Dec. 6th, 2016 05:50 pm (UTC)
I think OP meant he was the one to offer keeping the first payment in full, just bad wording on saying "I agreed to", so we have no idea if the artist was offering a refund, since they felt they couldn't work on something at the same price, or not. (I could be wrong, but to me, it sounds like he was saying sorry for the wait and letting the artist keep that first payment, hopefully OP can clarify on this).
Dec. 7th, 2016 04:18 am (UTC)
I would like to hear more about this, myself, as I translated it that the artist A) wanted to charge more for the commission due to the change in pricing and B) wouldn't accept the initial payment as a down payment toward the "new" price.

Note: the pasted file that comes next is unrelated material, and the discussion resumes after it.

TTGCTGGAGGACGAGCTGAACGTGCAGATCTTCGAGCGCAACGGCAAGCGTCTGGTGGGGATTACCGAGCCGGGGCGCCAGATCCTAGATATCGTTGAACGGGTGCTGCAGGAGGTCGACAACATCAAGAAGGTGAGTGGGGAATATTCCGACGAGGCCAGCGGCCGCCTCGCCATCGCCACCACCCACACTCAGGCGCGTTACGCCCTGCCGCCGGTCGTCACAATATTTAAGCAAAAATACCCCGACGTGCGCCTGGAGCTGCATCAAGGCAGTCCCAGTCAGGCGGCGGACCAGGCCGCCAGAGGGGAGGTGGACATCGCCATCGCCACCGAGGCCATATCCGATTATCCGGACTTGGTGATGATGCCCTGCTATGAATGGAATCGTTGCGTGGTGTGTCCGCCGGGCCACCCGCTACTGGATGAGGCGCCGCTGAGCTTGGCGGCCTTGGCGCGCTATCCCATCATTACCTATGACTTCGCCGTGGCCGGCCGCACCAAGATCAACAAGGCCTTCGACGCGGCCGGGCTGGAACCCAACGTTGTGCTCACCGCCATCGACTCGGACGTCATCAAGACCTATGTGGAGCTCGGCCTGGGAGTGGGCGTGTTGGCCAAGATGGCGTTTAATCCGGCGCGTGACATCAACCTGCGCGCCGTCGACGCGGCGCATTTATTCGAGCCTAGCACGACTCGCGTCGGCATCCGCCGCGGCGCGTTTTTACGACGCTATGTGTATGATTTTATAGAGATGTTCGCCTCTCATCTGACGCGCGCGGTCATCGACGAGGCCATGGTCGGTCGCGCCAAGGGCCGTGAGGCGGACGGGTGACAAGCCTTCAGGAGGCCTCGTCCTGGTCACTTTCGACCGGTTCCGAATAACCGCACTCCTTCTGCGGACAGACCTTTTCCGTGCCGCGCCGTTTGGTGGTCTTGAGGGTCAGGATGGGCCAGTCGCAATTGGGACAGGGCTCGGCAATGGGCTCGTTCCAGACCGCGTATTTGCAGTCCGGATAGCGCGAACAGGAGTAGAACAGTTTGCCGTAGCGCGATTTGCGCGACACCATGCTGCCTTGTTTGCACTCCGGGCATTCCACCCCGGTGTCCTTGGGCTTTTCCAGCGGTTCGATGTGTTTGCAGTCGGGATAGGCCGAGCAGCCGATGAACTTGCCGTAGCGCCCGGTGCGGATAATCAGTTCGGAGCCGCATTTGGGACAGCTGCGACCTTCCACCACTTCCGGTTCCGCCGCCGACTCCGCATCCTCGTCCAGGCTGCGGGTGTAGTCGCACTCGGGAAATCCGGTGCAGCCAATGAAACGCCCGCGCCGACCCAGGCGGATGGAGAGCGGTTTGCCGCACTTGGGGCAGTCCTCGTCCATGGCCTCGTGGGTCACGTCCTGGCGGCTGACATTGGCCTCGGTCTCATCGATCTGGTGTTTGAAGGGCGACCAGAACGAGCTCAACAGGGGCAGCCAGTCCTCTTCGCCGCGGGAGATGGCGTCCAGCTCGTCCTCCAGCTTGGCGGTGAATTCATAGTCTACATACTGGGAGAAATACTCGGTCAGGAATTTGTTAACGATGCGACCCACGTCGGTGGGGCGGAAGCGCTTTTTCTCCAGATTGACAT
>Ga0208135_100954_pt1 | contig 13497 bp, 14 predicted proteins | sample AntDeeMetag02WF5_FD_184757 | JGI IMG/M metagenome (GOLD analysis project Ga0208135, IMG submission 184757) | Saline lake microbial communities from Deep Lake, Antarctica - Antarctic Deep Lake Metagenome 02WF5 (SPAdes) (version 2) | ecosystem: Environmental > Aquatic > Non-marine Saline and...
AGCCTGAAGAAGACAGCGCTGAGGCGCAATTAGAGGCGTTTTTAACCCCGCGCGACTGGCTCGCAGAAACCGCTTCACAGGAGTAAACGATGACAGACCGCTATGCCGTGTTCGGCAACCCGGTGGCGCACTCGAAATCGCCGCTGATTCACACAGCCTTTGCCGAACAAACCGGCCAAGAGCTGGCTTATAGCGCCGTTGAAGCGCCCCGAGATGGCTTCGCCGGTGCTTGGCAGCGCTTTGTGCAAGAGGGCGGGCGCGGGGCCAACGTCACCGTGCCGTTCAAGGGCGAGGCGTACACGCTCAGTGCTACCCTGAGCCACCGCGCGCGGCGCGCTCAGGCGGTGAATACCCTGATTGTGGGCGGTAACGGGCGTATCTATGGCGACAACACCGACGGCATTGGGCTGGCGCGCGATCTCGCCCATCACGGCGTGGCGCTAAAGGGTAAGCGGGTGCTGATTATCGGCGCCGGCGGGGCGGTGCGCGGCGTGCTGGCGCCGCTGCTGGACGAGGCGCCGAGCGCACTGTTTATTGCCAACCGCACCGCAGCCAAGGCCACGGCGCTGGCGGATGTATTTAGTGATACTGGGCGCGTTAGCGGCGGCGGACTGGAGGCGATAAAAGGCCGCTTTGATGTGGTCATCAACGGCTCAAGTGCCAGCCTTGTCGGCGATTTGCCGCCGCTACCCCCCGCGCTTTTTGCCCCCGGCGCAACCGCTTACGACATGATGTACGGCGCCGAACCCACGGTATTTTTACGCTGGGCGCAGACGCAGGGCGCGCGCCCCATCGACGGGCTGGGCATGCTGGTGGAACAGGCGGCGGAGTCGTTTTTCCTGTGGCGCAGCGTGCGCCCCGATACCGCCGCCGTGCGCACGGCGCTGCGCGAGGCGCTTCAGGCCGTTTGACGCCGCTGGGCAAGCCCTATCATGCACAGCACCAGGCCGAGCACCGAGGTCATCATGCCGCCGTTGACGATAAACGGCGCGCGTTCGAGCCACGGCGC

Dec. 6th, 2016 05:28 pm (UTC)
As an artist, it depends on the relationship I had with the client.

If it was someone I'd worked with before, and trusted, I honestly would have just slid the WIP off to the side and worked on other stuff until they were able to contact me again. I would attempt to get in contact with them once more and if they didn't reply, then I'd just hold on to it until I heard from them.

And frankly, even though the artist has raised their prices, you've paid for a piece TWICE. I think this artist should be more than willing to be patient with you based on that fact alone. However, don't be surprised if they don't want to work with you in the future. I don't think this current transaction is beyond saving, but future ones might be jeopardized.